“It has been so long that I have done what I do that it has become who I am as a person. The journey is not an easy one, and it often defines itself outside of the practical reality of everyday life”. — Lisa Gerrard.
Take a moment and immerse yourself in some of the films that have been released in the last twenty years. Can you imagine the sweeping cornfields in Gladiator (2000), or the vast oceans of Whale Rider (2002)? You could even recall the gritty underworld of London in Layer Cake (2004) or the classic Western scenery of Jane Got a Gun (2015). If you’ve seen any of this vastly eclectic mix of films, then you’ve heard the music, or maybe even the beautiful voice, of Lisa Gerrard.
“Whether it be writing for live concerts, albums or cinema, [music] has been my creative outlet and a way for me to communicate soulfully”.
Despite her success, a success that has seen her work with the likes of Hans Zimmer to win a Golden Globe and garner a coveted Academy Award nomination, it is this deep-seeded understanding and passion for music that truly guides Lisa’s life. This is perhaps why she very humbly admits surprise that she has been able to make a living doing what she loves, even after 42 years immersed in the world of notes and melodies. It is a love that she believes has always been with her, as she explains:
‘The interest that woke up in my musical journey began long before I can remember.’
She does, however, acknowledge how her childhood played a major role in her journey. It began at home, with her father, an Irish builder. Lisa recalls a man with an affinity for poetry; a man who used to walk around the house, filling it with his sensitive singing voice.
Outside of the family home, the eclectic community around Lisa also assisted in shaping this unique, artistic voice. Reflecting on a childhood spent growing up in the Melbourne suburb of East Prahran, enveloped in a multicultural melting pot, with nearby neighbours from Ireland, Italy, Greece and Turkey, Lisa states:
“I imagine that in some way these rich embroideries of cultural diversity interwove and inspired the source of evocative persuasion that influences and defined my singing voice”.
Fast-forward to the 1990s, and Lisa was on the road, touring with song partner, Brendan Perry. Their band, called Dead Can Dance, formed in the early 1980s and began composing music that, true to form, could never be attributed to one genre alone. They had been producing music together for nine years before they managed to gain some success in the United States, of all places, one of the most notoriously hard markets to break into. It was Californian radio station KCRW that picked up their unique sound and, without promotion, they were able to score a Top Ten hit. An amazing feat for any artist.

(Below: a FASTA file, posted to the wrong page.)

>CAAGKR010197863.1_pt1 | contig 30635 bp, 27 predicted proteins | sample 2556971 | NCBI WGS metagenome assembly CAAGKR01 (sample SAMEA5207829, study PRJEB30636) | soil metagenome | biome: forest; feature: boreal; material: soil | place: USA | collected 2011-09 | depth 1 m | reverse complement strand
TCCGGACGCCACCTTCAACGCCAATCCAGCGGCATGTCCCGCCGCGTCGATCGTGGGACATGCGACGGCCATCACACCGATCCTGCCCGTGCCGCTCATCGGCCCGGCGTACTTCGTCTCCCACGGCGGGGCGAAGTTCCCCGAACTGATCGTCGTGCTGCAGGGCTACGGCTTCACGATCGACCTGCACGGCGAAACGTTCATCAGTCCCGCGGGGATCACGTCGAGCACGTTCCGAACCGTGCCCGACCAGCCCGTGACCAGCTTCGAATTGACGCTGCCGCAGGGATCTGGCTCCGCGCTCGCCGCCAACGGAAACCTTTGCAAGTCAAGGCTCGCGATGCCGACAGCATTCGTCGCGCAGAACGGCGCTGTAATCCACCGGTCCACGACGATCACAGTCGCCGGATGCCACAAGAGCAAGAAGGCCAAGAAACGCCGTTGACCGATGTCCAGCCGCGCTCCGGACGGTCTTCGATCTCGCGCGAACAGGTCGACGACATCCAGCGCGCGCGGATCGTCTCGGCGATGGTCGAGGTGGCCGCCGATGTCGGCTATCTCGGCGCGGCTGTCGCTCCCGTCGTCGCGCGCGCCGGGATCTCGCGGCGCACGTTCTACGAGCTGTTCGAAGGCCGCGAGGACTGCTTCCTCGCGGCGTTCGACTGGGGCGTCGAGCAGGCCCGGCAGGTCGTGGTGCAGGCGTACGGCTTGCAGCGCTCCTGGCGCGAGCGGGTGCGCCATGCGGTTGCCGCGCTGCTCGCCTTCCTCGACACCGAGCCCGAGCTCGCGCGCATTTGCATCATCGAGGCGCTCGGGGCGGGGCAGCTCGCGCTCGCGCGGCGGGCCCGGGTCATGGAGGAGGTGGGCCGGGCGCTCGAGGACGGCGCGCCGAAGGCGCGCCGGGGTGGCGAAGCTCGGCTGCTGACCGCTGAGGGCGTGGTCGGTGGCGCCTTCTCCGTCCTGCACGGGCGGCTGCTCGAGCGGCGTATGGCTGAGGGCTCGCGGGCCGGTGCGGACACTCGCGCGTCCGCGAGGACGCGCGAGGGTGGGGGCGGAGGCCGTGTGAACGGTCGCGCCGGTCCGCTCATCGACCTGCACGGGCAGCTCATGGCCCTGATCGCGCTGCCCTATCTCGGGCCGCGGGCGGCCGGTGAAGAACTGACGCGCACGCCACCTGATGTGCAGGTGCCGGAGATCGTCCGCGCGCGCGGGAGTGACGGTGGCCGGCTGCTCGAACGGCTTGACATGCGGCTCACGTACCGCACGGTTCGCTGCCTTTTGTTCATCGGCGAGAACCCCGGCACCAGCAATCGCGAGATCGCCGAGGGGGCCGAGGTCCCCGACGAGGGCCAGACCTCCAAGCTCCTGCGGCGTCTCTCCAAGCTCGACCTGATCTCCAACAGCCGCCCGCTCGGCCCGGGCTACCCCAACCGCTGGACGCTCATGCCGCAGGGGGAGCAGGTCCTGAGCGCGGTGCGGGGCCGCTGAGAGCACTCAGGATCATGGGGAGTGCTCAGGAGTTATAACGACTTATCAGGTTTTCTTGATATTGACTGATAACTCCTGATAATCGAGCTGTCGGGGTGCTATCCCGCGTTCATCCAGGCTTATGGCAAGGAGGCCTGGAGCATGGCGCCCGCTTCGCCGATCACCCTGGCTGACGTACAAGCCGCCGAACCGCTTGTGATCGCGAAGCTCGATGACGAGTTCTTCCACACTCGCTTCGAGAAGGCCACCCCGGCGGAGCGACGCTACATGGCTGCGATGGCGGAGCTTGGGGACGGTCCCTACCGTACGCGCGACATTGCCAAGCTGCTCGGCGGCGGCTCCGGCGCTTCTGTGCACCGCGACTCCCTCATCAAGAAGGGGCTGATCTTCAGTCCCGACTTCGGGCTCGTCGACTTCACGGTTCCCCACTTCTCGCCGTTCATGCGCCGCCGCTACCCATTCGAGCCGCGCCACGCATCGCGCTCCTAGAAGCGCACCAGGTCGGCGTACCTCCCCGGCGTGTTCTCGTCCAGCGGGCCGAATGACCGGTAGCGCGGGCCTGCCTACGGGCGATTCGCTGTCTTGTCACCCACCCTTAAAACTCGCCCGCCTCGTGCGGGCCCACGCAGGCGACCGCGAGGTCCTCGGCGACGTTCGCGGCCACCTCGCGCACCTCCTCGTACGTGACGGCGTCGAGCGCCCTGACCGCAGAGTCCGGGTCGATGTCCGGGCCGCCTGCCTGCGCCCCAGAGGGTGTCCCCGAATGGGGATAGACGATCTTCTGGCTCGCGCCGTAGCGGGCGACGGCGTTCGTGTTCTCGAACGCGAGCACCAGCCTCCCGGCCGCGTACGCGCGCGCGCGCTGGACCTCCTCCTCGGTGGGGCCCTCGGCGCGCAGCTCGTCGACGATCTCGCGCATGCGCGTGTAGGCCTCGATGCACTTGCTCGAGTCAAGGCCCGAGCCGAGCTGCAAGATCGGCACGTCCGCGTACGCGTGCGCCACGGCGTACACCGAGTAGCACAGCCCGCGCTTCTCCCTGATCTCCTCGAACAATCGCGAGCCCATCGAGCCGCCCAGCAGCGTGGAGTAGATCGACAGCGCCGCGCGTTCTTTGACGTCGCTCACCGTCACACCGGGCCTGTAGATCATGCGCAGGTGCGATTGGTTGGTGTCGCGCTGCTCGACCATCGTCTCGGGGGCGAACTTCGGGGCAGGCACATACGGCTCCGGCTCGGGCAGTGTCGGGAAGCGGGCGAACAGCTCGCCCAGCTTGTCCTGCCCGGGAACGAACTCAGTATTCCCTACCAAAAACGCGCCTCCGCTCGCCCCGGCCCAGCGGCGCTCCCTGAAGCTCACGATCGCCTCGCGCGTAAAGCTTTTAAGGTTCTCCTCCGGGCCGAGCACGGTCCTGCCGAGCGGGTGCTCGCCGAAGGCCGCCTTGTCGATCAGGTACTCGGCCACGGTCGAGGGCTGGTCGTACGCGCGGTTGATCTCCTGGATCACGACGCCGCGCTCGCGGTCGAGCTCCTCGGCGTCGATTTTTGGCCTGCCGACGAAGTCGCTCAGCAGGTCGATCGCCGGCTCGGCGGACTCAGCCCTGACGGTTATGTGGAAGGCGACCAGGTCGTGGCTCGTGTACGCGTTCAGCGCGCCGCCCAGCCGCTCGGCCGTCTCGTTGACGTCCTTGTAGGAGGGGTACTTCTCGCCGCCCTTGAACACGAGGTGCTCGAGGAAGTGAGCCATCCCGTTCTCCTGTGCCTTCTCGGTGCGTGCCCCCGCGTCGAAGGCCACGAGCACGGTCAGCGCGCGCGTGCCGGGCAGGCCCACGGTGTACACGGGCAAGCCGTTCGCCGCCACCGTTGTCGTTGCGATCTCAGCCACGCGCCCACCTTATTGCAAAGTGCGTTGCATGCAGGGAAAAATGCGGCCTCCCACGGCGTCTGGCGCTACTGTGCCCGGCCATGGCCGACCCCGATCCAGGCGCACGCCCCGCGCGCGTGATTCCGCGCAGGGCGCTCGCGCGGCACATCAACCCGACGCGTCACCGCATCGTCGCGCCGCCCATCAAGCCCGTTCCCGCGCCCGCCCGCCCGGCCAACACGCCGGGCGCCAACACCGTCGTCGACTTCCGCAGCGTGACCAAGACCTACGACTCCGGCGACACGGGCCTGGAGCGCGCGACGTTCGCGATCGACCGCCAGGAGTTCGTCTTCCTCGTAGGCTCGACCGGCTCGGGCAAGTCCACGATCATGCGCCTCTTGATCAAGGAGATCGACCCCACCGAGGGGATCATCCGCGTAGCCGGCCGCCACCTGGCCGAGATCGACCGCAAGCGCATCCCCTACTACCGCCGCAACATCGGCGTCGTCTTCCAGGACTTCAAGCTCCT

Though Lisa is quick to admit that, “…a career is not something that I consider to be relevant to my journey as a musician”, it is definitely her career that has allowed her to extend her skills into different avenues of music and has enabled her voice to be heard throughout the world. At present, she’s on a world tour, performing in iconic locations such as the Coliseum in Rome and London’s Albert Hall. Yet, despite all the time spent in famous European cities, it is Gippsland that she now calls home. Surrounded by her horses and what Lisa refers to as, “the natural beauty of the Australian landscape”, she is pessimistic about funding for the arts in our region, but is nonetheless passionate about the good it could do for the wider community. As she explains:
“I believe that it would be revolutionary to encourage more interests for the young and our members of the community that face loneliness and depression. I see this could come in the shape of dancing and singing festivals, with poetry recitals and street painting”.
It is this passion for the benefits the arts can bring to all walks of people that is evident in not just how Lisa talks about her work, but in her work herself. In Gippsland, Lisa has taken time out of her ever-busy schedule to share her musical talents and passion with the wider community. She has held master classes at the Drouin Butter Factory, performed a charity concert to raise money for a local homeless men’s refuge and has even written an original piece of music for the Morwell Choir.
Given how long she has devoted herself to music, some would be forgiven in thinking that she may have grown tired or less inspired in her work, as can often happen with artists. But for Lisa, everything note she has written has only strengthened her passion.
“My ongoing love for music is in, and with, the trust that it permits to grow safely, the innocently intimate forms of communication that connect us emotionally, culturally and soulfully”.
When asked if there is anything that she would still like to do in her career, Lisa muses:
“I would dearly love to have the courage and conviction to build an Australian-based choir of natural voices. To travel with and inspire confidence in untrained voices”.
Hopefully, some of those voices will be Gippsland locals. Although conceding that anyone hoping for a career in music should move to Europe, where she believes there is more, “…interest and encouragement for artists”, Lisa simply wishes that all the talents in the wider Gippsland arts community will that they have “love and courage” in following their dreams.